The above description provides only a brief overview of the data-driven marketing system that is already widely in use by candidate and issue campaigns in the United States. The increasingly central role of commercial digital marketing in contemporary political campaigns is reshaping modern-day politics in fundamental ways, altering relationships among candidates, parties, voters, and the media. We acknowledge that digital technologies have made important positive contributions to the vibrancy of the political sphere, including greatly expanding sources of news and information, significantly increasing opportunities for citizen participation, and empowering people from diverse backgrounds to form coalitions and influence policy. The same tools developed for digital marketing have also helped political campaigns substantially improve voter engagement, enhance their capacities for “small-donor” fundraising, and more efficiently generate turnout (Moonshadow Mobile, n.d.; Owen, 2017). However, many of the techniques we address in this paper raise serious concerns—over privacy, discrimination, manipulation, and lack of transparency.
Several recent controversies over the 2016 election have triggered greater public scrutiny over some of the practices that have become standard operating procedure in the digital media and marketing ecosystem. For example, “fake news” has a direct relationship to programmatic advertising, the automated system of “intelligent” buying and selling of individuals and groups (Weissbrot, 2016). These impersonal algorithmic machines are focused primarily on finding and targeting individual consumers wherever they are, often with little regard for the content where the ads may appear (Maheshwari & Isaac, 2016). As a consequence, in the middle of the 2016 election, many companies found themselves with ads placed on “sites featuring pornography, pirated content, fake news, videos supporting terrorists, or outlets whose traffic is artificially generated by computer programs”, noted the Wall Street Journal (Nicas, 2016; Vranica, 2017). As a major US publisher explained in the trade publication Advertising Age,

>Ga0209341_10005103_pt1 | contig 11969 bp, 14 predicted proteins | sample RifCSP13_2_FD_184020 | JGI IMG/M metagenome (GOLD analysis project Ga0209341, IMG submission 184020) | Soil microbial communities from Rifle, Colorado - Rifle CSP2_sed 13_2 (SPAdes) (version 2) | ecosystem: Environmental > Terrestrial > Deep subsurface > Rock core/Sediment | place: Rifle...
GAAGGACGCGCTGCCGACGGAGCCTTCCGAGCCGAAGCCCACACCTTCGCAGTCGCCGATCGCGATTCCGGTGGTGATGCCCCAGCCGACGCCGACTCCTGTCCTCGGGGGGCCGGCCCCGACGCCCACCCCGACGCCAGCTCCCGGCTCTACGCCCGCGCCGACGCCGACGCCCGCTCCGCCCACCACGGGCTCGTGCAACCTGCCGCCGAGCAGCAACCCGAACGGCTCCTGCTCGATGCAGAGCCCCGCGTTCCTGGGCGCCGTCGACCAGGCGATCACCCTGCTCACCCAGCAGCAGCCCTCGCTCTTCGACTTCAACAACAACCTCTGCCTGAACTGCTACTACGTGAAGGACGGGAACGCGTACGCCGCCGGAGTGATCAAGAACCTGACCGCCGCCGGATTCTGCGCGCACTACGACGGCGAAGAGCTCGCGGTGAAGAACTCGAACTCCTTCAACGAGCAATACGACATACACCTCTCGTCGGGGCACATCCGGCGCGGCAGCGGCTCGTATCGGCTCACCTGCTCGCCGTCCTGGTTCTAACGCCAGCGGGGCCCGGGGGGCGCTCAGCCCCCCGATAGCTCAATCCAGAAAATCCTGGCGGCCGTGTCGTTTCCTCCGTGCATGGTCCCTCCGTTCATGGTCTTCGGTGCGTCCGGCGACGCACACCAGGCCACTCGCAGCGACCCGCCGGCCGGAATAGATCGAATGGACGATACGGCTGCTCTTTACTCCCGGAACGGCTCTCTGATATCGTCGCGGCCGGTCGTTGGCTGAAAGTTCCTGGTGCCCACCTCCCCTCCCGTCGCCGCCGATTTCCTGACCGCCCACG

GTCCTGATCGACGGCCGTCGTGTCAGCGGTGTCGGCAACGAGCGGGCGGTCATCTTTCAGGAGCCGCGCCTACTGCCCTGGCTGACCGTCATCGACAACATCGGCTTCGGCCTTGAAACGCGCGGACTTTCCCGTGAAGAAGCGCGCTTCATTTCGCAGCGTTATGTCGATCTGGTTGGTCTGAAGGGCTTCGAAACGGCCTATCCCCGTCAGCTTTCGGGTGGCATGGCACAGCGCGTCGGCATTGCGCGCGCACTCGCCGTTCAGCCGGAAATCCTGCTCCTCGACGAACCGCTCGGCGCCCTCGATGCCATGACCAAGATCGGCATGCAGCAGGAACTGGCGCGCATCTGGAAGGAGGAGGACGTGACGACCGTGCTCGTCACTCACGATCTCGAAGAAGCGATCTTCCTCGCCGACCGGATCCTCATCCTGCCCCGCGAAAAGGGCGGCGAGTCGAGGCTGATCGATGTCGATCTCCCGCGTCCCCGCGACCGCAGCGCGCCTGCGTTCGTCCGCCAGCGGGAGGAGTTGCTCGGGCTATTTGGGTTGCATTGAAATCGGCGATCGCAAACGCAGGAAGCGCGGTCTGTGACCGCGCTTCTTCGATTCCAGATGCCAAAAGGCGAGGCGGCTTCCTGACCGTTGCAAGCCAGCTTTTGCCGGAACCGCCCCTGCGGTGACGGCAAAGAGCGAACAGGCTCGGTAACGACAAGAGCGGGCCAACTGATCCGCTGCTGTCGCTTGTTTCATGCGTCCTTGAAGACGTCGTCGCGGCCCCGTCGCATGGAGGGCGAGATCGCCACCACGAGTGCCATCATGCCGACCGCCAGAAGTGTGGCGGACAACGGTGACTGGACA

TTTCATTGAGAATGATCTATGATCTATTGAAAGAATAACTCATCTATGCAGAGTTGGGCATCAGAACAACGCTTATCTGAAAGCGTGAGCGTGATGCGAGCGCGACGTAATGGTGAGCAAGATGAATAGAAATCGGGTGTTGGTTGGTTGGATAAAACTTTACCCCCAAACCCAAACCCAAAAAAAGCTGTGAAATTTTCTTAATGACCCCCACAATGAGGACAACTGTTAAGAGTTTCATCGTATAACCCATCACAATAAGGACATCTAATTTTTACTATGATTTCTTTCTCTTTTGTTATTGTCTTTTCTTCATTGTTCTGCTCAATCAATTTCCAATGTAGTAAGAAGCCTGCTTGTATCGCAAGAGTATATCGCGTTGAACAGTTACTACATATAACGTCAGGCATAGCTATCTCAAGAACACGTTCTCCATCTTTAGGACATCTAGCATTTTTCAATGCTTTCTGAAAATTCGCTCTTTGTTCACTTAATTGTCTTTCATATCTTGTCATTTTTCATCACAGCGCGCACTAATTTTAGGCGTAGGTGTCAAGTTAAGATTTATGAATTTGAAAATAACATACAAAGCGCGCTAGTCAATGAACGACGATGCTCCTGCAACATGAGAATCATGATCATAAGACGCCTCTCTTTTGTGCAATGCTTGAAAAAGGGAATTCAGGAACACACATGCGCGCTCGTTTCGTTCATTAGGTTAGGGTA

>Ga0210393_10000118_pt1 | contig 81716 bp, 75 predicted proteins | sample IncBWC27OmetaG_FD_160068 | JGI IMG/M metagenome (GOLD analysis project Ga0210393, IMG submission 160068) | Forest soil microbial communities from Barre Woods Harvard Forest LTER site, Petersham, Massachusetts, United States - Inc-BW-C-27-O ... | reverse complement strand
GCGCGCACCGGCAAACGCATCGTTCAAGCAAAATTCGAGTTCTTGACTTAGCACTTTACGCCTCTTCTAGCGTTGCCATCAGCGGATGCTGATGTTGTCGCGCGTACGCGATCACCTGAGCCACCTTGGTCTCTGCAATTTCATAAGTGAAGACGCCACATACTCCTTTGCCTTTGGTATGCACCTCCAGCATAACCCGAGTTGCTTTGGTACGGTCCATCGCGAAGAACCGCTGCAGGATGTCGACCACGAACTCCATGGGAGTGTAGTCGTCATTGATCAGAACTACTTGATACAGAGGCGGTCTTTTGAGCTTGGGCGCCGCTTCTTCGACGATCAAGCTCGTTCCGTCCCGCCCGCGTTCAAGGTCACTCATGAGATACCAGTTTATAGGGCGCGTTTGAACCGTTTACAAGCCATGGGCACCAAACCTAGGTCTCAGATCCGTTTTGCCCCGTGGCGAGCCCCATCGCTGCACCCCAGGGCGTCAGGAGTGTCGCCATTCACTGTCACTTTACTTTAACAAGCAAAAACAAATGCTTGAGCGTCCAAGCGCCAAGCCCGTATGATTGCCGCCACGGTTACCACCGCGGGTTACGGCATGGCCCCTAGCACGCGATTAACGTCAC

Programmatic’s golden promise was allowing advertisers to efficiently buy targeted, quality, ad placements at the best price, and publishers to sell available space to the highest bidders…. What was supposed to be a tech-driven quality guarantee became, in some instances, a “race to the bottom” to make as much money as possible across a complex daisy chain of partners. With billions of impressions bought and sold every month, it is impossible to keep track of where ads appear, so “fake news” sites proliferated. Shady publishers can put up new sites every day, so even if an exchange or bidding platform identifies one site as suspect, another can spring up (Clark, 2017).
Criticism from news organisations and civil society groups, along with a major backlash by leading global advertisers, led to several initiatives to place safeguards on these practices (McDermott, 2017; Minsker, 2017). For example, in an effort to ensure “brand safety”, leading global advertisers and trade associations demanded changes in how Google, Facebook and others conduct their data and advertising technology operations. As a consequence, new measures have been introduced to enable companies to more closely monitor and control where their ads are placed (Association of National Advertisers, 2017; Benes, 2017; IPA, 2017; Johnson, 2017; Liyakasa, 2017; Marshall, 2017; Timmers, 2015).
The Trump campaign relied heavily on Facebook’s digital marketing system to identify specific voters who were not supporters of Trump in the first place, and to target them with psychographic messaging designed to discourage them from voting (Green & Issenberg, 2016). Campaign operatives openly referred to such efforts as “voter suppression” aimed at three targeted groups: “idealistic white liberals, young women and African Americans”. The operations used standard Facebook advertising tools, including “custom audiences” and so-called “dark posts”—“nonpublic paid posts shown only to the Facebook users that Trump chose” with personalised negative messages (Green & Issenberg, 2016). Such tactics also took advantage of commonplace digital practices that target individual consumers based on factors such as race, ethnicity, and socio-economic status (Google, 2017; Martinez, 2016; Nielsen, 2016). Civil rights groups have had some success in getting companies to change their practices. However, for the most part, the digital marketing industry has not been held sufficiently accountable for its use of race and ethnicity in data-marketing products, and there is a need for much broader, industry-wide policies.